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Oyster Bay hosts Blue Ribbon Campaign rally to show support for police

Nassau Legis. Rose Walker, third from left, and

Nassau Legis. Rose Walker, third from left, and Town of Oyster Bay Supervisor Joseph Saladino, second from right, add blue ribbons to the Welcome to Hicksville sign after a news conference in Hicksville Thursday. Credit: Jeff Bachner

Town of Oyster Bay officials joined police and members of the Nassau County Legislature on Thursday to show support for law enforcement in the latest so-called Blue Ribbon Campaign rally in Nassau.

The campaign aims to support law enforcement agents in response to calls to defund the police after George Floyd's death while in police custody this year in Minneapolis.

At Thursday's event, Legis. Rose Marie Walker (R-Hicksville) and Legis. Laura Schaefer (R-Westbury) joined Town of Oyster Bay Supervisor Joseph Saladino, commanding officers and officers from the Nassau County police 2nd and 8th precincts, as well as members of the community, to encourage residents and business owners to show their support for law enforcement by placing blue ribbons on their homes and businesses.

“In a time where our police are under attack for the actions of a select few, it’s important for our community to come together and show our support," Walker said. "These ribbons will show law enforcement that our residents stand against defunding the police, and appreciate the work they do every day to keep us safe.”

“No one will be safe in America without the men and women in law enforcement, yet certain radical politicians want to defund and undermine our police," Saladino said. "In Nassau, we are fortunate to live in the safest large suburban county in the nation and that ranking is due to the dedication of our police. We ask residents to join us in wrapping a ribbon around their trees to Back the Blue.”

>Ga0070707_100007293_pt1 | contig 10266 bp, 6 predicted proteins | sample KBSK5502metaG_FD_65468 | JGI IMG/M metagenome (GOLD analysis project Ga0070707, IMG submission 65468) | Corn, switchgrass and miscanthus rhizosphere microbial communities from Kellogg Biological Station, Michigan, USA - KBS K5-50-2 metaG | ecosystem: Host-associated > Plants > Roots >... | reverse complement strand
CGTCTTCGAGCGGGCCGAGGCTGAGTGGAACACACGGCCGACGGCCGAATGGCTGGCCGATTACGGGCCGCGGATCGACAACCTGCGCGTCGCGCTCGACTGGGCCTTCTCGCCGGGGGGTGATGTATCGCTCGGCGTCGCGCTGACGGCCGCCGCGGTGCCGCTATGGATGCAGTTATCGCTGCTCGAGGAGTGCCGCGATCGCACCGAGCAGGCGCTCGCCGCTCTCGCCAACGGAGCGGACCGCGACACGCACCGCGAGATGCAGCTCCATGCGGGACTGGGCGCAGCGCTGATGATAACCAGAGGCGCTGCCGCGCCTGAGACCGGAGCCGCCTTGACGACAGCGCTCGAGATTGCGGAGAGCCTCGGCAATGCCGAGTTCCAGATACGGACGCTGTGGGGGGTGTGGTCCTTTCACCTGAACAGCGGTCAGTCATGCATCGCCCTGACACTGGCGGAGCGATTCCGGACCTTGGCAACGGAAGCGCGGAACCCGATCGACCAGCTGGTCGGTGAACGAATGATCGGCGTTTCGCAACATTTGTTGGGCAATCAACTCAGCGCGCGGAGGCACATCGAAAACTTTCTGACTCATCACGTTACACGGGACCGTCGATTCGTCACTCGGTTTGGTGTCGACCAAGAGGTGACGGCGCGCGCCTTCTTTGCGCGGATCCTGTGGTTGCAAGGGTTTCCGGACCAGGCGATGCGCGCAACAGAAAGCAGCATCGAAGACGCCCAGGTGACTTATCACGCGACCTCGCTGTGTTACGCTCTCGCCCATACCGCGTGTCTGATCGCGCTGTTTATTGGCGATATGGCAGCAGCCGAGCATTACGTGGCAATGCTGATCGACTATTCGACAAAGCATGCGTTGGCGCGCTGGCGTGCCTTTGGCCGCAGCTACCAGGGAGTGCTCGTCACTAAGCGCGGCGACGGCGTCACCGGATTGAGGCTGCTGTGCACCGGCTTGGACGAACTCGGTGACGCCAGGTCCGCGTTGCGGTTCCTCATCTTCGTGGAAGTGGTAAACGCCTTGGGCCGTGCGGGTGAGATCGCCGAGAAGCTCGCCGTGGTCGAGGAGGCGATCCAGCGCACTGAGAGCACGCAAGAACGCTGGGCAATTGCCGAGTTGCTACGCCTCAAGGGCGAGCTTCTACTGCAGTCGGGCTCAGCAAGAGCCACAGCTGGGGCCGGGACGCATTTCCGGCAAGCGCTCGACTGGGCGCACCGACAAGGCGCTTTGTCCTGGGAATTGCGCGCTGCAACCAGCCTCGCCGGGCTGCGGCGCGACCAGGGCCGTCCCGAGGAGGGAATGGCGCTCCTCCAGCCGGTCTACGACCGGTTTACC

The rally was held at 11:30 a.m. at the corner of Levittown Parkway and Old Country Road in Hicksville.

Previous events have been held in East Rockaway, Lynbrook, New Hyde Park and other areas in recent months.

Last month Nassau Police Benevolent Association president James McDermott said his officers received words of encouragement every day from a grateful public as they addressed a host of issues, from the opioid crisis to gang violence to counterterrorism.

"The radical agenda of a few does not reflect the position of the majority," he said. "We do not need polls to show us that our residents do not want to defund the police."

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